BHC Pic of the Week Nr. 106

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PW

This week’s Pic of the Week takes us to the German city of Cologne and the Hohenzollern Bridge. The bridge spans the River Rhine and has a beautiful backdrop with the Cathedral of Cologne (Kölner Dom) in the background. The bridge was built in 1911 by four different people who devised a concept for the bridge and carried out the project: Paul von Breitenbach, Rudolf Schmidt, Fritz Beermann and Friedrich Dirksen. It features three spans of steel through arches but in a way that there are three passages- one passage has one arch per span or three in total when crossing the river. In other words, a total of nine arch arches are featured in this collosal crossing. The bridge was destroyed during World War II but was rebuilt using the collapsed spans in 1946. It was later rehabilitated to accommodate rail traffic in 1986.  Today, it is the most heavily traveled bridge in Germany with as many as 1200 trains crossing the bridge daily, including regional and long distance (InterCity and ICE) but also international trains from neighboring France, the Netherlands and Belgium.  Unique about this bridge are the statues of famed persons on horseback, which you can find on each end of the bridge. Two of them originated from the Cathedral Bridge, which was the predecessor to the Hohenzollern Bridge.  All of them featured the Prussian Emperor named Friedrich.

Another feature worth noting are the love locks. Love locks are locks placed on the bridge’s railings by two people in love with each other. During my visit to the bridge in 2010, the entire railing where the pedestrian sidewalk was located was decorated with different colors of love locks. While they may symbolize love on the bridge, they can also cause damage to the bridge itself if the locks provide too much weight on the railings. While they may not be much of a problem at this bridge, other notable crossings, includng the bridges in Paris have had issues with this theme to a point where the locks had to be removed for the purpose of safety.  Some bridges do provide areas where to put love locks on, but off to the side and not directly on the structure itself.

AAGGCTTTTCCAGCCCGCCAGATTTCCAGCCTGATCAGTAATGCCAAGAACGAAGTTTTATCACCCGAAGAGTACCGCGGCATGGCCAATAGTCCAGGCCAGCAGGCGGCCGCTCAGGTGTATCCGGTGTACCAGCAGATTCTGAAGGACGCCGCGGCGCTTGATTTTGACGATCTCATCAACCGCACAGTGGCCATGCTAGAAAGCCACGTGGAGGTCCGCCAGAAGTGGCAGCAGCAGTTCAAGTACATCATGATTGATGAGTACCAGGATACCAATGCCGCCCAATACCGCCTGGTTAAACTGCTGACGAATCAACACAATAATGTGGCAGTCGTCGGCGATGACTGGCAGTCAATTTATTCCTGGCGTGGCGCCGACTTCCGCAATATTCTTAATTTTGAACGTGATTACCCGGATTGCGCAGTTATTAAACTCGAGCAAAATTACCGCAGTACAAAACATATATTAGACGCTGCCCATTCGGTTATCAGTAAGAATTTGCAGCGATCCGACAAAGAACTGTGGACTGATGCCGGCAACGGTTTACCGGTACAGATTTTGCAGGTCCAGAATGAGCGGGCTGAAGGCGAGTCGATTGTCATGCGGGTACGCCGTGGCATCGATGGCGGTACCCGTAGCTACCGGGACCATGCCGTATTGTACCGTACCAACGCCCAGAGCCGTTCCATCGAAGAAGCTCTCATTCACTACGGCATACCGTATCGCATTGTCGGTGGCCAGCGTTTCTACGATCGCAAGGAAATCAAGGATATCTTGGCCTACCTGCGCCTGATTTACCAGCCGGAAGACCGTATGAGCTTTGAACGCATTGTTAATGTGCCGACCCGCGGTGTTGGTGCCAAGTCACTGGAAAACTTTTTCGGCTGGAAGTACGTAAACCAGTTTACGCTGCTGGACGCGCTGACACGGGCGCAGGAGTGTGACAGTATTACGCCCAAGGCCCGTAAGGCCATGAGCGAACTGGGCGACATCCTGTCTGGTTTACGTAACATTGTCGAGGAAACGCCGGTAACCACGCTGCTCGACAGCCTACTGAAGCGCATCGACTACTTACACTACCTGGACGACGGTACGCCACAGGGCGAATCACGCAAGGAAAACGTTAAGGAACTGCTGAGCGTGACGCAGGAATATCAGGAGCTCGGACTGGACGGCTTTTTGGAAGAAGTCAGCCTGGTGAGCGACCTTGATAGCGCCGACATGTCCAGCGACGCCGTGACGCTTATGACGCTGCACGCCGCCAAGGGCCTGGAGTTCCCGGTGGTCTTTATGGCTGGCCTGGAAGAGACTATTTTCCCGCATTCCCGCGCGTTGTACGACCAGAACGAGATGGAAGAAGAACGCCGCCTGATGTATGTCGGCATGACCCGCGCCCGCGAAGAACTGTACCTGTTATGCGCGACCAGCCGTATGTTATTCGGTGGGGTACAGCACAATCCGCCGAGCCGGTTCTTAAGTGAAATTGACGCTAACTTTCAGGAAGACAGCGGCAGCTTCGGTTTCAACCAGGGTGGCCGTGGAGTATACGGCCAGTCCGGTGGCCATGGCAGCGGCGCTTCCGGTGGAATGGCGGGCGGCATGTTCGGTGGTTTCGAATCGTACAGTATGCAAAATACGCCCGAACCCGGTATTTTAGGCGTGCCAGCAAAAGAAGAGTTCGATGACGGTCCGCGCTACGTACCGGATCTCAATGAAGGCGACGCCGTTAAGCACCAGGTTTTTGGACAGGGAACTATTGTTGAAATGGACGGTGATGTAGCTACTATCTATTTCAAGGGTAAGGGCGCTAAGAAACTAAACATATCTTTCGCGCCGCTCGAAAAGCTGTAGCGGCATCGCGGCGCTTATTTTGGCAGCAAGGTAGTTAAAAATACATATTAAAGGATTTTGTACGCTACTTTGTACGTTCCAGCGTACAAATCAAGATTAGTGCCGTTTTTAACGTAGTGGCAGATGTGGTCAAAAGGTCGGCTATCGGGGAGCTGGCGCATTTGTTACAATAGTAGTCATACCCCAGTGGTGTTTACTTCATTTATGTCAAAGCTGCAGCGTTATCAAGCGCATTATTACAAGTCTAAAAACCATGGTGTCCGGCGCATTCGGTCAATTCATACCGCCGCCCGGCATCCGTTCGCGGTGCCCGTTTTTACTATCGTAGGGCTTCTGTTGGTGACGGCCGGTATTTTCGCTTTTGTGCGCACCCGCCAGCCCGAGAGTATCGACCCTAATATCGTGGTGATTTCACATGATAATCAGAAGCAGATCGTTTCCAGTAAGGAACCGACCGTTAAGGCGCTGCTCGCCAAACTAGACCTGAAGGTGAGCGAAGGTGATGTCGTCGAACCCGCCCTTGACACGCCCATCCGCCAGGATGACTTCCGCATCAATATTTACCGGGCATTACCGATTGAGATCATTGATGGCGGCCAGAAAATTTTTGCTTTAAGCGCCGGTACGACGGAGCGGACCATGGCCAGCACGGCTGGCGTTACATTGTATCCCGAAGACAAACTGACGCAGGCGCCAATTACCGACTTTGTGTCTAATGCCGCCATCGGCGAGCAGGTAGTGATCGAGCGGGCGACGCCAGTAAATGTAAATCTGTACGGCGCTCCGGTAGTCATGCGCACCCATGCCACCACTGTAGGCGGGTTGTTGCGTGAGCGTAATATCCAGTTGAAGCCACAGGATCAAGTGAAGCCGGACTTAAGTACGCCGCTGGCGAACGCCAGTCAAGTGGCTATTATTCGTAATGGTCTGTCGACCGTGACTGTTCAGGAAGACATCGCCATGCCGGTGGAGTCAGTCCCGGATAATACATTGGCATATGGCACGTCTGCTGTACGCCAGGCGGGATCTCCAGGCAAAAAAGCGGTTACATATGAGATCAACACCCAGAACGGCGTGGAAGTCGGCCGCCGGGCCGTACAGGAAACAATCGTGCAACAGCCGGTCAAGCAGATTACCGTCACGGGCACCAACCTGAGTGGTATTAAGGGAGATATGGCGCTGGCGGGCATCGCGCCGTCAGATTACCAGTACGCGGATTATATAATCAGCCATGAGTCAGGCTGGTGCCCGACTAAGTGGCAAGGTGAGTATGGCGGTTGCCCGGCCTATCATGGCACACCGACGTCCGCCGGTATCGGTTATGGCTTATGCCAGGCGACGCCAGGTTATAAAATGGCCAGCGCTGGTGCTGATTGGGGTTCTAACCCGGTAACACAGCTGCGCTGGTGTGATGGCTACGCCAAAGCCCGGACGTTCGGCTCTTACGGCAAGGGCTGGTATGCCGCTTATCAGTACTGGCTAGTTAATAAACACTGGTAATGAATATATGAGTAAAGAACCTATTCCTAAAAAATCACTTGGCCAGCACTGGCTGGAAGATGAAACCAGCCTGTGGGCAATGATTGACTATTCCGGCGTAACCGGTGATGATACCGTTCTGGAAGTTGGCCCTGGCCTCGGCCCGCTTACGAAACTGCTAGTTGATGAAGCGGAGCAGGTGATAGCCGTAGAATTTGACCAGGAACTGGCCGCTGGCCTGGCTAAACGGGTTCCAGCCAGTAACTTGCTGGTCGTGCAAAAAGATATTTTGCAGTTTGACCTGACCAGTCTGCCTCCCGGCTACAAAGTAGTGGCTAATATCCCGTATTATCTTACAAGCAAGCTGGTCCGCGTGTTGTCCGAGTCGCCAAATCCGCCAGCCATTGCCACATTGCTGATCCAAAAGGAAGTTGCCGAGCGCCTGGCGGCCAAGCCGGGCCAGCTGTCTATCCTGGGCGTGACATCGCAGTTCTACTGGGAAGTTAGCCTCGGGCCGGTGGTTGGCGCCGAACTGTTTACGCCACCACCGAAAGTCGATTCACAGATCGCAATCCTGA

My visit to Cologne was brief as I was facing a two-hour delay waiting for my connecting train to Frankfurt and to my eventual destination of home. Yet with the bridge located near the train station, it’s worth the wait just to steal a few shots before heading home. That was the beauty behind getting this pic. This location has been used hundreds of times, rain or shine. But no matter when, the scenery appears different everytime you get a picture of the bridge and the cathedral. This was taken before s storm came with high winds and dense rainfall- resulting in train services in North Rhine Westphalia to be shut down shortly after I took my train to Frankfurt. But nevertheless, even with overcast skies and windy conditions, the shot was worth it, just as much as the quick visit to the bridge while waiting for a couple hours. As a pontist, you can afford the visit while waiting. 🙂

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